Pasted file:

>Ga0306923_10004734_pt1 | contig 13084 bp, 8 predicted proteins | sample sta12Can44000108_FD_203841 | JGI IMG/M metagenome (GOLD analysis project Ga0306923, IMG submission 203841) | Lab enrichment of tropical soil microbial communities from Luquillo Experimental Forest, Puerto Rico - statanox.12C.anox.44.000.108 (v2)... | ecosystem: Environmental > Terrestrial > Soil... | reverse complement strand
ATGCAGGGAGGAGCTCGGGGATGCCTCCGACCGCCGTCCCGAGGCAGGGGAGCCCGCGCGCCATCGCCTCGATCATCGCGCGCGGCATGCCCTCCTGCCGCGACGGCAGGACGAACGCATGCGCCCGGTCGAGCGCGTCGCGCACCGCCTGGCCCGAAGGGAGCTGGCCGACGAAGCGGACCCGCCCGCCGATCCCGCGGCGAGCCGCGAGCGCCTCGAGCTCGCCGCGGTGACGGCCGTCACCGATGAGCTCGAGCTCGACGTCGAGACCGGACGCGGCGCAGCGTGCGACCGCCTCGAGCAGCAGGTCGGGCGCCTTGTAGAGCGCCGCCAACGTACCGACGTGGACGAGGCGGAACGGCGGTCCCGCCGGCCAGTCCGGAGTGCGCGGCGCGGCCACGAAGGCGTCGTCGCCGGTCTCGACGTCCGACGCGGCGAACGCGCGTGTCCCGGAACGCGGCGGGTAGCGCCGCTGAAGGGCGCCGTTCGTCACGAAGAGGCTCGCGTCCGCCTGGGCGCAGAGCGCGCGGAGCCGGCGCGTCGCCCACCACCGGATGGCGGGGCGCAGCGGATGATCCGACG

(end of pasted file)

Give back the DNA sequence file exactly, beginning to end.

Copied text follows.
>Ga0306923_10004734_pt1 | contig 13084 bp, 8 predicted proteins | sample sta12Can44000108_FD_203841 | JGI IMG/M metagenome (GOLD analysis project Ga0306923, IMG submission 203841) | Lab enrichment of tropical soil microbial communities from Luquillo Experimental Forest, Puerto Rico - statanox.12C.anox.44.000.108 (v2)... | ecosystem: Environmental > Terrestrial > Soil... | reverse complement strand
ATGCAGGGAGGAGCTCGGGGATGCCTCCGACCGCCGTCCCGAGGCAGGGGAGCCCGCGCGCCATCGCCTCGATCATCGCGCGCGGCATGCCCTCCTGCCGCGACGGCAGGACGAACGCATGCGCCCGGTCGAGCGCGTCGCGCACCGCCTGGCCCGAAGGGAGCTGGCCGACGAAGCGGACCCGCCCGCCGATCCCGCGGCGAGCCGCGAGCGCCTCGAGCTCGCCGCGGTGACGGCCGTCACCGATGAGCTCGAGCTCGACGTCGAGACCGGACGCGGCGCAGCGTGCGACCGCCTCGAGCAGCAGGTCGGGCGCCTTGTAGAGCGCCGCCAACGTACCGACGTGGACGAGGCGGAACGGCGGTCCCGCCGGCCAGTCCGGAGTGCGCGGCGCGGCCACGAAGGCGTCGTCGCCGGTCTCGACGTCCGACGCGGCGAACGCGCGTGTCCCGGAACGCGGCGGGTAGCGCCGCTGAAGGGCGCCGTTCGTCACGAAGAGGCTCGCGTCCGCCTGGGCGCAGAGCGCGCGGAGCCGGCGCGTCGCCCACCACCGGATGGCGGGGCGCAGCGGATGATCCGACG